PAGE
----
These maps show how much snow has fallen from tonight’s nor’easter

A map generated late Thursday evening showed how much snow has fallen in the region.
A map generated late Thursday evening showed how much snow has fallen in the region.

A large swath of Massachusetts could get slammed with up to a half-foot or more of snow in the nor’easter that’s blowing into the region Thursday night, while Boston and the eastern coast could get a measly 2 inches, according to forecasters.

The National Weather Service issued a winter storm warning for the central, northern, and western parts of the state — from Framingham to Northampton — between 4 p.m. Thursday and 7 a.m. Friday as up to 7 inches of snow is expected. (The warning means significant amounts of snow, sleet, and ice will make travel dangerous.)


“Heavy snow changing to ice and then eventually all rain in some locations,” forecasters wrote. “Total snow accumulations of 4 to 7 inches and ice accumulations of around one tenth of an inch expected.”

By 11 p.m. Thursday, updated snow totals showed much of the state was covered in at least two inches of snow with pockets of high accumulation in central and western portions of the state.

Forecasters also warned that travel could become tough, with 1 to 2 inches of snow falling per hour and visibility reduced to a half-mile or less.

“We are encouraging everyone to minimize driving during the storm this evening and into tomorrow morning,” said highway administrator Jonathan Gulliver, according to a statement from MassDOT. “This storm may have brief periods of heavy snowfall which will mean poor visibility for drivers. Commuters should also have a plan for travel tomorrow morning, as there may be flash freezing overnight as temperatures drop.”

After snow began falling in the early evening Thursday, the weather service issued an update with a map showing the storm’s progress up to that point.

A winter weather advisory was also issued for the Boston area and the Massachusetts coast between 4 p.m. Thursday and 1 a.m. Friday. Flood warnings were also issued for pockets of the Metrowest and South Shore areas.


“Total snow accumulations 2 to 6 inches . . . except a coating to 2 inches on the very immediate coast. Winds gusting as high as 35 mph,” forecasters wrote. “Expect snow covered roads and limited visibilities, and use caution while driving.”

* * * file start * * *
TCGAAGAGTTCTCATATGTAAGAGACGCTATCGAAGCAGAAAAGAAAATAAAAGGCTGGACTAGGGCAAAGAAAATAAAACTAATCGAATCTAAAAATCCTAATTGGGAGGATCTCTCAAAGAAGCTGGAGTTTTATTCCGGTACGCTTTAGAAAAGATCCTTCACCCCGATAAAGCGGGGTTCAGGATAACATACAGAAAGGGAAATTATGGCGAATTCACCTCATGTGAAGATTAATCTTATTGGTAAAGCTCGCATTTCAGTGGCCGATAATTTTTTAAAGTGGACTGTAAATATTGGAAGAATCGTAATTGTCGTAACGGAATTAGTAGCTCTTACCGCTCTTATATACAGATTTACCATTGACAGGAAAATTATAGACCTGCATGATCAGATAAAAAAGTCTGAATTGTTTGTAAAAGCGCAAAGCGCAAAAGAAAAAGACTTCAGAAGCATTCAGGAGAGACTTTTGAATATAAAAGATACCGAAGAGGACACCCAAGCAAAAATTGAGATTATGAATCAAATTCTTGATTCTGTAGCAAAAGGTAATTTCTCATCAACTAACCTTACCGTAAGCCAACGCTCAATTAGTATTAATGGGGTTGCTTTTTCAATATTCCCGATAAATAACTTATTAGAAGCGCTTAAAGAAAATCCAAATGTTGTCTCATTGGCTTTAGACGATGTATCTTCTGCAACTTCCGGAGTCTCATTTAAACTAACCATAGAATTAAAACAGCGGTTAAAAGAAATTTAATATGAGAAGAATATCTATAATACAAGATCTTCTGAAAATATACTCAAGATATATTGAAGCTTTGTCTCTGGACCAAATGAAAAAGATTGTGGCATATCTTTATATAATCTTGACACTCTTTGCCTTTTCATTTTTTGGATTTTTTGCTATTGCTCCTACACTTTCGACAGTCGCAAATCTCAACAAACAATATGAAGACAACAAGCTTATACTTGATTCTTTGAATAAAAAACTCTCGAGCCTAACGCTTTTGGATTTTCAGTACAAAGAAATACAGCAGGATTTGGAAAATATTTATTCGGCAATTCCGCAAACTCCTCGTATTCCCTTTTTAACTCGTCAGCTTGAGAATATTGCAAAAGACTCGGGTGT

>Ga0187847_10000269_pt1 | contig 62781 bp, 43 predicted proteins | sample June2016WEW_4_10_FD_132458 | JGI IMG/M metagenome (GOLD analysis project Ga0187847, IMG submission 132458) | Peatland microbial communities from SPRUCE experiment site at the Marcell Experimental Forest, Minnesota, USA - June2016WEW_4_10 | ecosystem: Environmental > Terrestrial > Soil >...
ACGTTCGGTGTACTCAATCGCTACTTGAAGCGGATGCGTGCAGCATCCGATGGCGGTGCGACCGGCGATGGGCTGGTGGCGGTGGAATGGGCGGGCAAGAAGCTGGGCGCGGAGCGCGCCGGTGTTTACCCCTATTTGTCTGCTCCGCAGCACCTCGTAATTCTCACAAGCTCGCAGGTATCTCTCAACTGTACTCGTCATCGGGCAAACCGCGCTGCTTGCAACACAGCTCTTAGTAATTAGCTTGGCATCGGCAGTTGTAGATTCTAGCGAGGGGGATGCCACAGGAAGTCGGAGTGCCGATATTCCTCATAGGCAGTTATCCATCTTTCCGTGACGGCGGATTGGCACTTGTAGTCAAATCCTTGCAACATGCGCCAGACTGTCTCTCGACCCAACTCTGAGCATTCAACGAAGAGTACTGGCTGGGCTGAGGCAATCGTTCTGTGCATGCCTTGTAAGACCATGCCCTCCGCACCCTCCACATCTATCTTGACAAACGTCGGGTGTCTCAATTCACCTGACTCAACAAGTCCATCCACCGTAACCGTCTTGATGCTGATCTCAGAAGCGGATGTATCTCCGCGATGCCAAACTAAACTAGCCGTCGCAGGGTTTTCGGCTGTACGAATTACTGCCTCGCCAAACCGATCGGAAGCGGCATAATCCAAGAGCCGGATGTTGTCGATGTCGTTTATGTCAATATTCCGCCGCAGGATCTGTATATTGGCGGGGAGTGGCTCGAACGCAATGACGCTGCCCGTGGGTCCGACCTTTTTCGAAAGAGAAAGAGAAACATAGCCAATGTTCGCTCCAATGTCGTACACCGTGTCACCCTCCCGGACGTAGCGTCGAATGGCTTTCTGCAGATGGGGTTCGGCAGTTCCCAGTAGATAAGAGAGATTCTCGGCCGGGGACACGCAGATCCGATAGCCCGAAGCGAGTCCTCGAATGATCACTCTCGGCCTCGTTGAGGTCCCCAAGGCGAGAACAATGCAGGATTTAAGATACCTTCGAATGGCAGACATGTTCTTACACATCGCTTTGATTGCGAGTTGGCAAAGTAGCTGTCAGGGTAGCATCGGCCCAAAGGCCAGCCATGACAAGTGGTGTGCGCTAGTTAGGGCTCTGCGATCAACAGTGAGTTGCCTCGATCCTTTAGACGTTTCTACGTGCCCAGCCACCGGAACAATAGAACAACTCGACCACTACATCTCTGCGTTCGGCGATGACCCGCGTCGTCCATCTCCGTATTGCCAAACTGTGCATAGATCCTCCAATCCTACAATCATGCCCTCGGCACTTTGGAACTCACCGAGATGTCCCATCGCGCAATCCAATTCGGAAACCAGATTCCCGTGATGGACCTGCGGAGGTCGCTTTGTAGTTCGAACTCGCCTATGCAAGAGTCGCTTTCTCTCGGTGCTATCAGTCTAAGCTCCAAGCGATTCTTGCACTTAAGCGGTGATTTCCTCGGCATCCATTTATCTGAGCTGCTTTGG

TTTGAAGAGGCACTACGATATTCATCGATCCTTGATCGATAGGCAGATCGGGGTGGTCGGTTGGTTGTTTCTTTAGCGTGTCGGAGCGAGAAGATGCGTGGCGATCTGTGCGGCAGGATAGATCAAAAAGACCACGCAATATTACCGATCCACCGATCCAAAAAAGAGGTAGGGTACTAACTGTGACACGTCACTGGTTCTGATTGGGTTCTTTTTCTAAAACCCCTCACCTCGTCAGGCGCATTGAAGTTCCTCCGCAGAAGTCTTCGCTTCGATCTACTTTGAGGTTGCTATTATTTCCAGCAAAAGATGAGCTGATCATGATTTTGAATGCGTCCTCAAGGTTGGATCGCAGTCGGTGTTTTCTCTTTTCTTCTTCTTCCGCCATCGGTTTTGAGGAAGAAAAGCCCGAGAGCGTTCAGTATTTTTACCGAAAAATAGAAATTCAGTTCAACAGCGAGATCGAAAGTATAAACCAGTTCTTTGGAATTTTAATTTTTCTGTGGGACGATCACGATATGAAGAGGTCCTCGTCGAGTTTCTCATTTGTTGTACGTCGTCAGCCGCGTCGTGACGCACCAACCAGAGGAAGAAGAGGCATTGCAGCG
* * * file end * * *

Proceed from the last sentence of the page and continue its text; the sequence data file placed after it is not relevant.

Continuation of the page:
The storm is expected to arrive around 6 p.m. in the western part of the state, 7 to 8 p.m. in the central part, and around 8 p.m. in Boston.

The snow is expected to transition to sleet and then freezing rain through the evening into the overnight, forecasters wrote on Twitter.

And although the Cape and Islands are mostly escaping unscathed by snow, those areas could see wind gusts of up to 50 miles per hour or more, forecasters wrote.

For those who are really looking forward to a nice November nor’easter shellacking for some reason, take note: There is a chance — though it’s pretty small — that parts of the state could see 8, 9, or even 10 inches of snow.

Of course, there’s also a chance — again, a slight one — that most of the region will see very little snow at all.

However, it’s almost guaranteed that most of the region will see at least a dusting, and chances are high that Northern Massachusetts will see 4 inches or more.

Forecasters said there’s still some uncertainty on the exact timing of when snow could change to sleet and freezing rain, noting that being off even by one to three hours “can make a huge difference in snowfall amounts.”


“For example, if the transition occurs faster, then an area [forecast to receive] 6-8 inches may end up with 3-4 inches,” forecasters wrote on Twitter.

Meanwhile, NWS Albany also warned Thursday afternoon that parts of Western Massachusetts could see up to 6 inches of snow.

Snowfall projection maps weren’t immediately available for New Hampshire and Maine from NWS Gray, but the service did issue winter storm warnings for most of the two states, noting that up to 8 inches of snow is possible in many areas.

NWS Gray also forecast when the snow was slated to arrive in New Hampshire and Maine.

The Boston-area weather service also posted a radar map to Twitter late Thursday afternoon that showed the storm approaching New England.

On Friday, temperatures are expected to warm up to the mid-40s and change the precipitation to rain, forecasters wrote, with dry conditions and cooler temperatures moving in Friday night through most of the weekend.